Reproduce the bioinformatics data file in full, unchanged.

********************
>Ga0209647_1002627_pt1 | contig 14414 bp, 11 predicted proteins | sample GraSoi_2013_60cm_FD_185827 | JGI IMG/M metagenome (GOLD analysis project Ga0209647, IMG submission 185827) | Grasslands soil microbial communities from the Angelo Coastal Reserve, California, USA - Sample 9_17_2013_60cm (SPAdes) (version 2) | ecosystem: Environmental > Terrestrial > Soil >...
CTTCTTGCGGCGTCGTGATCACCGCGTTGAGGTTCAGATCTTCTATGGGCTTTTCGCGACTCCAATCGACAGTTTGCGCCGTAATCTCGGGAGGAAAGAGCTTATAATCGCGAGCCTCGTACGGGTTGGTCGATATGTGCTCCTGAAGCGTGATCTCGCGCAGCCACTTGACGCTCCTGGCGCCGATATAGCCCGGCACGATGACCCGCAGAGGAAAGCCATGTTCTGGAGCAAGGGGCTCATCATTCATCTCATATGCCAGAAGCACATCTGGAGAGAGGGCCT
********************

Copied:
>Ga0209647_1002627_pt1 | contig 14414 bp, 11 predicted proteins | sample GraSoi_2013_60cm_FD_185827 | JGI IMG/M metagenome (GOLD analysis project Ga0209647, IMG submission 185827) | Grasslands soil microbial communities from the Angelo Coastal Reserve, California, USA - Sample 9_17_2013_60cm (SPAdes) (version 2) | ecosystem: Environmental > Terrestrial > Soil >...
CTTCTTGCGGCGTCGTGATCACCGCGTTGAGGTTCAGATCTTCTATGGGCTTTTCGCGACTCCAATCGACAGTTTGCGCCGTAATCTCGGGAGGAAAGAGCTTATAATCGCGAGCCTCGTACGGGTTGGTCGATATGTGCTCCTGAAGCGTGATCTCGCGCAGCCACTTGACGCTCCTGGCGCCGATATAGCCCGGCACGATGACCCGCAGAGGAAAGCCATGTTCTGGAGCAAGGGGCTCATCATTCATCTCATATGCCAGAAGCACATCTGGAGAGAGGGCCT